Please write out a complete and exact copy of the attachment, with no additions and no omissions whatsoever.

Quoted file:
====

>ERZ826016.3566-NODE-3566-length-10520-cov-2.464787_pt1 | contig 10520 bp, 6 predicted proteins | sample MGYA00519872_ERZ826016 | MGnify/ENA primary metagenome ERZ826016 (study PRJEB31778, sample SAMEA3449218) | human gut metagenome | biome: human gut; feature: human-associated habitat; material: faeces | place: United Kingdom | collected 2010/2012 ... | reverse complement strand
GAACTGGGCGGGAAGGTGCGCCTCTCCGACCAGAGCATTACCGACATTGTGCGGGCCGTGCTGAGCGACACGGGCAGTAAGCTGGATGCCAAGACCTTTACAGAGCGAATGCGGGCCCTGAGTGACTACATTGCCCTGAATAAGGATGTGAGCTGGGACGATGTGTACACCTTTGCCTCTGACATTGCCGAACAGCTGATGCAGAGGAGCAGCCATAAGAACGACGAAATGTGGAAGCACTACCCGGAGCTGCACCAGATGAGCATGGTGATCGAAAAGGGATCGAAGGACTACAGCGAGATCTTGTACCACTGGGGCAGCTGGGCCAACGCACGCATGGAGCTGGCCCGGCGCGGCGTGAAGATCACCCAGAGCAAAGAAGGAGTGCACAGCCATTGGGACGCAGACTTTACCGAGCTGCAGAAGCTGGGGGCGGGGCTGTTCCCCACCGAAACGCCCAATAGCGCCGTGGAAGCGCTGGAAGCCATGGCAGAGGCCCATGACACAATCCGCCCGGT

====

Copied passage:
>ERZ826016.3566-NODE-3566-length-10520-cov-2.464787_pt1 | contig 10520 bp, 6 predicted proteins | sample MGYA00519872_ERZ826016 | MGnify/ENA primary metagenome ERZ826016 (study PRJEB31778, sample SAMEA3449218) | human gut metagenome | biome: human gut; feature: human-associated habitat; material: faeces | place: United Kingdom | collected 2010/2012 ... | reverse complement strand
GAACTGGGCGGGAAGGTGCGCCTCTCCGACCAGAGCATTACCGACATTGTGCGGGCCGTGCTGAGCGACACGGGCAGTAAGCTGGATGCCAAGACCTTTACAGAGCGAATGCGGGCCCTGAGTGACTACATTGCCCTGAATAAGGATGTGAGCTGGGACGATGTGTACACCTTTGCCTCTGACATTGCCGAACAGCTGATGCAGAGGAGCAGCCATAAGAACGACGAAATGTGGAAGCACTACCCGGAGCTGCACCAGATGAGCATGGTGATCGAAAAGGGATCGAAGGACTACAGCGAGATCTTGTACCACTGGGGCAGCTGGGCCAACGCACGCATGGAGCTGGCCCGGCGCGGCGTGAAGATCACCCAGAGCAAAGAAGGAGTGCACAGCCATTGGGACGCAGACTTTACCGAGCTGCAGAAGCTGGGGGCGGGGCTGTTCCCCACCGAAACGCCCAATAGCGCCGTGGAAGCGCTGGAAGCCATGGCAGAGGCCCATGACACAATCCGCCCGGT